Handling time

Time in SFML

Unlike many other libraries where time is a uint32 number of milliseconds, or a float number of seconds, SFML doesn't impose any specific unit or type for time values. Instead it leaves this choice to the user through a flexible class: sf::Time. All SFML classes and functions that manipulate time values use this class.

sf::Time wraps a relative time value (in other words, a time span). It is not a date-time class which would represent the current year/month/day/hour/minute/second, it's just a value that represents a certain amount of time, and how to interpret it depends on the context where it is used.

Converting time

A sf::Time value can be constructed from different source units: seconds, milliseconds and microseconds. There is a (non-member) function to turn each of them into a sf::Time:

sf::Time t1 = sf::microseconds(10000);
sf::Time t2 = sf::milliseconds(10);
sf::Time t3 = sf::seconds(0.01f);

Note that these three times are all equal.

Similarly, a sf::Time can be converted back to either seconds, milliseconds or microseconds:

sf::Time time = ...;

sf::Int64 usec = time.asMicroseconds();
sf::Int32 msec = time.asMilliseconds();
float     sec  = time.asSeconds();

Playing with time values

sf::Time is just an amount of time, so it supports arithmetic operations such as addition, subtraction, comparison, etc. Times can also be negative.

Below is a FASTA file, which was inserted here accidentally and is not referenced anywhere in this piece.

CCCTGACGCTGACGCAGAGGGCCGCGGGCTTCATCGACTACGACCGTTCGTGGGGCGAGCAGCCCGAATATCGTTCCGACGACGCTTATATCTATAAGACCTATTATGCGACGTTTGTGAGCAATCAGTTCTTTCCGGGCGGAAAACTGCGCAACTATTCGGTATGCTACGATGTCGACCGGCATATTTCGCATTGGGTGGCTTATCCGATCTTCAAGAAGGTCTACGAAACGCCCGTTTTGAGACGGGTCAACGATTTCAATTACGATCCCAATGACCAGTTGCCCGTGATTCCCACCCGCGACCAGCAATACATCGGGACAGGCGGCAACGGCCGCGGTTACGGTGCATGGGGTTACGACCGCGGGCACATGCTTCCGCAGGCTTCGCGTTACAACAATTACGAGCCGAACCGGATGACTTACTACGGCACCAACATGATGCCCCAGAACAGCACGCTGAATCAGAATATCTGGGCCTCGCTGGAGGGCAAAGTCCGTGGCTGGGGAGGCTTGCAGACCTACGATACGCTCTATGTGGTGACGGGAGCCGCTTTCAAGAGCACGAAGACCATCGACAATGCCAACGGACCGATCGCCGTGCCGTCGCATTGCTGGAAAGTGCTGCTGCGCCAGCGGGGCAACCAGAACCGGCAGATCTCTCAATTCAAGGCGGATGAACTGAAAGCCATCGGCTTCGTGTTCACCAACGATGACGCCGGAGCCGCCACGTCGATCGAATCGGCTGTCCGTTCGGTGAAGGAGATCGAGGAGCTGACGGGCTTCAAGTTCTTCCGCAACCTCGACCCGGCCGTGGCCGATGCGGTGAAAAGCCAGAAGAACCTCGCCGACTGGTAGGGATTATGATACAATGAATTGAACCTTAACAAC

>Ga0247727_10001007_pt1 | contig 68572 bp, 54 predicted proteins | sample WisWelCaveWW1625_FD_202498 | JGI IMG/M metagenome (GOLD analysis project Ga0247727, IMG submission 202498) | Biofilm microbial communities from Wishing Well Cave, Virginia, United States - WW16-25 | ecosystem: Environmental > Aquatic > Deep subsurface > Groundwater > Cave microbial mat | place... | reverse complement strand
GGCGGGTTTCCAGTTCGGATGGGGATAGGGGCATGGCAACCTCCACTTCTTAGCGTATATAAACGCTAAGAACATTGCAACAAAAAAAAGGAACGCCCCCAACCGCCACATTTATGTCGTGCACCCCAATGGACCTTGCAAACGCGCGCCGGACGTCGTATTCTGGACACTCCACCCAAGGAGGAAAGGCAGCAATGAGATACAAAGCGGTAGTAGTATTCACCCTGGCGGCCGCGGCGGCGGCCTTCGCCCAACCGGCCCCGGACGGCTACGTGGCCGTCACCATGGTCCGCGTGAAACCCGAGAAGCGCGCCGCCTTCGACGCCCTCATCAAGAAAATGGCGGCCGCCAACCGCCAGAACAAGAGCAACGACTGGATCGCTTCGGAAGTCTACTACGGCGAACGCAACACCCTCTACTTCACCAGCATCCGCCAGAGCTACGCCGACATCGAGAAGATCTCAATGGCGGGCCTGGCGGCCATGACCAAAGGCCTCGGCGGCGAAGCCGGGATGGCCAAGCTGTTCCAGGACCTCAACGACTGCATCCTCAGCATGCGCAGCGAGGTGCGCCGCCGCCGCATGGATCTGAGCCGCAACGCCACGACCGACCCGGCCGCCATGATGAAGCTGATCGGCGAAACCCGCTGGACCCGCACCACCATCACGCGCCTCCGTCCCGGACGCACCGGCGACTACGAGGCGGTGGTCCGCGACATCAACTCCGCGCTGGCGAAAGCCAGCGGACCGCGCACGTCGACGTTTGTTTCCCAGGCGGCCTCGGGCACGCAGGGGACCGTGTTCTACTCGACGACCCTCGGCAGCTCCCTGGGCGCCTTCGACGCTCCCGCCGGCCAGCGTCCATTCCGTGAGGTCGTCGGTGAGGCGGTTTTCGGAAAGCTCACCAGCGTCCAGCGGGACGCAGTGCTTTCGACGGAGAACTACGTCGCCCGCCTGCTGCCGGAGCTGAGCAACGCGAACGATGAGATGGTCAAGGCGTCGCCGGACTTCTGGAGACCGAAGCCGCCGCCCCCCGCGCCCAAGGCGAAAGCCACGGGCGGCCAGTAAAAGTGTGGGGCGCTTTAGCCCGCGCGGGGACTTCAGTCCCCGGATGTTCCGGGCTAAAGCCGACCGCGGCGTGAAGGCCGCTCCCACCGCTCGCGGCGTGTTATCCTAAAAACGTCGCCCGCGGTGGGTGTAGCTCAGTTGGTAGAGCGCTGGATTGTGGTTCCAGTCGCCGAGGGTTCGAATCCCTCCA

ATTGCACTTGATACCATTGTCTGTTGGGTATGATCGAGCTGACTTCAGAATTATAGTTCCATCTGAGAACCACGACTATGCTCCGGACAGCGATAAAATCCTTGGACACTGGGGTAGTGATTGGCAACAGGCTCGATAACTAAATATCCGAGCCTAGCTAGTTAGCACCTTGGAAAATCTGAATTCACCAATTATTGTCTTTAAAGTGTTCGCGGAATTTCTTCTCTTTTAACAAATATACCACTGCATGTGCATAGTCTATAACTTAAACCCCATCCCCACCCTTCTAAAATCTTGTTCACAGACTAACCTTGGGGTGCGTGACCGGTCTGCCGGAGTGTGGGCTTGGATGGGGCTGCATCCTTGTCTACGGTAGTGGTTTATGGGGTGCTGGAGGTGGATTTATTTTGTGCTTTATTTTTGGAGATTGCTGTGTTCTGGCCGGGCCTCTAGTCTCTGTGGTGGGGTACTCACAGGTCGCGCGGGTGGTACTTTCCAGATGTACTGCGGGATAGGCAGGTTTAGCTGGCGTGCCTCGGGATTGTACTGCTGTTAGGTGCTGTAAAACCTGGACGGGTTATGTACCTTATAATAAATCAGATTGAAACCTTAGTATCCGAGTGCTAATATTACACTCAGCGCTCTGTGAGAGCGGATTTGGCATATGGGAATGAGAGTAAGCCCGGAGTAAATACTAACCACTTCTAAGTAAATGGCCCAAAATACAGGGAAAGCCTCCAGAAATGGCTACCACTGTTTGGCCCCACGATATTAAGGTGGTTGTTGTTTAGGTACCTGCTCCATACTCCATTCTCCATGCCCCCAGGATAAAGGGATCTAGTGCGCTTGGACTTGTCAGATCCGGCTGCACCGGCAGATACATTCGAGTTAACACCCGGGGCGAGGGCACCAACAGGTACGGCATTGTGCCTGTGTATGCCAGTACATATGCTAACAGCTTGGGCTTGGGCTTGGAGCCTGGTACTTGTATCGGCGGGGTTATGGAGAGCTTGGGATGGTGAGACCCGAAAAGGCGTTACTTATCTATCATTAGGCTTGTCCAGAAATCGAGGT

sf::Time t1 = ...;
sf::Time t2 = t1 * 2;
sf::Time t3 = t1 + t2;
sf::Time t4 = -t3;

bool b1 = (t1 == t2);
bool b2 = (t3 > t4);

Measuring time

Now that we've seen how to manipulate time values with SFML, let's see how to do something that almost every program needs: measuring the time elapsed.

SFML has a very simple class for measuring time: sf::Clock. It only has two functions: getElapsedTime, to retrieve the time elapsed since the clock started, and restart, to restart the clock.

sf::Clock clock; // starts the clock
...
sf::Time elapsed1 = clock.getElapsedTime();
std::cout << elapsed1.asSeconds() << std::endl;
clock.restart();
...
sf::Time elapsed2 = clock.getElapsedTime();
std::cout << elapsed2.asSeconds() << std::endl;

Note that restart also returns the elapsed time, so that you can avoid the slight gap that would exist if you had to call getElapsedTime explicitly before restart.
Here is an example that uses the time elapsed at each iteration of the game loop to update the game logic:

sf::Clock clock;
while (window.isOpen())
{
    sf::Time elapsed = clock.restart();
    updateGame(elapsed);
    ...
}